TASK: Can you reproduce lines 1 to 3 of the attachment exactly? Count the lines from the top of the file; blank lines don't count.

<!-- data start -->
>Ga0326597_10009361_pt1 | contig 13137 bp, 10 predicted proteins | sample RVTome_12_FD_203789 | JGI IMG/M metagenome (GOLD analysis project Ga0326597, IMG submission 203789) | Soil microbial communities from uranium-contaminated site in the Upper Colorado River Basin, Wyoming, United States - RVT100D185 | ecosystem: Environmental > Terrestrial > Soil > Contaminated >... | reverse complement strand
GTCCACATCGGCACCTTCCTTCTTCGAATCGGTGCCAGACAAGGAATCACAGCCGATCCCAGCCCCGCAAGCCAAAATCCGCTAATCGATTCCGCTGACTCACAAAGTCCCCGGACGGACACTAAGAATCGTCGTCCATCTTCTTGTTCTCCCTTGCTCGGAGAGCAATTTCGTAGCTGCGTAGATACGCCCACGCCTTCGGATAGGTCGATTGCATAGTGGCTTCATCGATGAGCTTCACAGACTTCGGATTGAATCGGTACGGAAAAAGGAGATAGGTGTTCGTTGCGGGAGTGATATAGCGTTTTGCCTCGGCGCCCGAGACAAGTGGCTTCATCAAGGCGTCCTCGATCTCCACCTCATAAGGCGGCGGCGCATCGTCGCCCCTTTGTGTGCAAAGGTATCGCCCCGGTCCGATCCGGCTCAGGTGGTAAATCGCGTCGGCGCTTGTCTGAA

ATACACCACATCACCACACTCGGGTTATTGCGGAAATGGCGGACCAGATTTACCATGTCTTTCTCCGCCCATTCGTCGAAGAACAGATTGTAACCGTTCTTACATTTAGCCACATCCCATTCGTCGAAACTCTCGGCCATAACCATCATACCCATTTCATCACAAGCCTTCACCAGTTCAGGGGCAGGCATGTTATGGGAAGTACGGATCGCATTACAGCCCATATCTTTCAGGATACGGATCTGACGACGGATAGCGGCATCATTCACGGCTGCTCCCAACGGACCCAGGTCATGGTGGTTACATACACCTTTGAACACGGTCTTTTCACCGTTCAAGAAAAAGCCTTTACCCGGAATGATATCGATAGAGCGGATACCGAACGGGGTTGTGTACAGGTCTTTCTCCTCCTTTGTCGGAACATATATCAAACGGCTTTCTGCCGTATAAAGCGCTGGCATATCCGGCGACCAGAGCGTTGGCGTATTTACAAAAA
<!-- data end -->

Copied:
>Ga0326597_10009361_pt1 | contig 13137 bp, 10 predicted proteins | sample RVTome_12_FD_203789 | JGI IMG/M metagenome (GOLD analysis project Ga0326597, IMG submission 203789) | Soil microbial communities from uranium-contaminated site in the Upper Colorado River Basin, Wyoming, United States - RVT100D185 | ecosystem: Environmental > Terrestrial > Soil > Contaminated >... | reverse complement strand
GTCCACATCGGCACCTTCCTTCTTCGAATCGGTGCCAGACAAGGAATCACAGCCGATCCCAGCCCCGCAAGCCAAAATCCGCTAATCGATTCCGCTGACTCACAAAGTCCCCGGACGGACACTAAGAATCGTCGTCCATCTTCTTGTTCTCCCTTGCTCGGAGAGCAATTTCGTAGCTGCGTAGATACGCCCACGCCTTCGGATAGGTCGATTGCATAGTGGCTTCATCGATGAGCTTCACAGACTTCGGATTGAATCGGTACGGAAAAAGGAGATAGGTGTTCGTTGCGGGAGTGATATAGCGTTTTGCCTCGGCGCCCGAGACAAGTGGCTTCATCAAGGCGTCCTCGATCTCCACCTCATAAGGCGGCGGCGCATCGTCGCCCCTTTGTGTGCAAAGGTATCGCCCCGGTCCGATCCGGCTCAGGTGGTAAATCGCGTCGGCGCTTGTCTGAA

ATACACCACATCACCACACTCGGGTTATTGCGGAAATGGCGGACCAGATTTACCATGTCTTTCTCCGCCCATTCGTCGAAGAACAGATTGTAACCGTTCTTACATTTAGCCACATCCCATTCGTCGAAACTCTCGGCCATAACCATCATACCCATTTCATCACAAGCCTTCACCAGTTCAGGGGCAGGCATGTTATGGGAAGTACGGATCGCATTACAGCCCATATCTTTCAGGATACGGATCTGACGACGGATAGCGGCATCATTCACGGCTGCTCCCAACGGACCCAGGTCATGGTGGTTACATACACCTTTGAACACGGTCTTTTCACCGTTCAAGAAAAAGCCTTTACCCGGAATGATATCGATAGAGCGGATACCGAACGGGGTTGTGTACAGGTCTTTCTCCTCCTTTGTCGGAACATATATCAAACGGCTTTCTGCCGTATAAAGCGCTGGCATATCCGGCGACCAGAGCGTTGGCGTATTTACAAAAA